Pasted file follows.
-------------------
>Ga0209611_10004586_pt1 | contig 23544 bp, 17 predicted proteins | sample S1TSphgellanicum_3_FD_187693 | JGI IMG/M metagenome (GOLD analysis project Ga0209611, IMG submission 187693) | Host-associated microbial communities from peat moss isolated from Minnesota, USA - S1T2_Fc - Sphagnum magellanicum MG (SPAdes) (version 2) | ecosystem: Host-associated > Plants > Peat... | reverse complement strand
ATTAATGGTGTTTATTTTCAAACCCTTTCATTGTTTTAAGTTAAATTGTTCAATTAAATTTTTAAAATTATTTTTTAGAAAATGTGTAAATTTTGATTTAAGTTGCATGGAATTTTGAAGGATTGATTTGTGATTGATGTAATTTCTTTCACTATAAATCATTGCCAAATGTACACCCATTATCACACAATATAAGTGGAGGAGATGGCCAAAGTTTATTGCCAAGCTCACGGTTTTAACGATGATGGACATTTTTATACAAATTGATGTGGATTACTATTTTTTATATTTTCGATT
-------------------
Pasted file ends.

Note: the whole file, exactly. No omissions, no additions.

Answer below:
>Ga0209611_10004586_pt1 | contig 23544 bp, 17 predicted proteins | sample S1TSphgellanicum_3_FD_187693 | JGI IMG/M metagenome (GOLD analysis project Ga0209611, IMG submission 187693) | Host-associated microbial communities from peat moss isolated from Minnesota, USA - S1T2_Fc - Sphagnum magellanicum MG (SPAdes) (version 2) | ecosystem: Host-associated > Plants > Peat... | reverse complement strand
ATTAATGGTGTTTATTTTCAAACCCTTTCATTGTTTTAAGTTAAATTGTTCAATTAAATTTTTAAAATTATTTTTTAGAAAATGTGTAAATTTTGATTTAAGTTGCATGGAATTTTGAAGGATTGATTTGTGATTGATGTAATTTCTTTCACTATAAATCATTGCCAAATGTACACCCATTATCACACAATATAAGTGGAGGAGATGGCCAAAGTTTATTGCCAAGCTCACGGTTTTAACGATGATGGACATTTTTATACAAATTGATGTGGATTACTATTTTTTATATTTTCGATT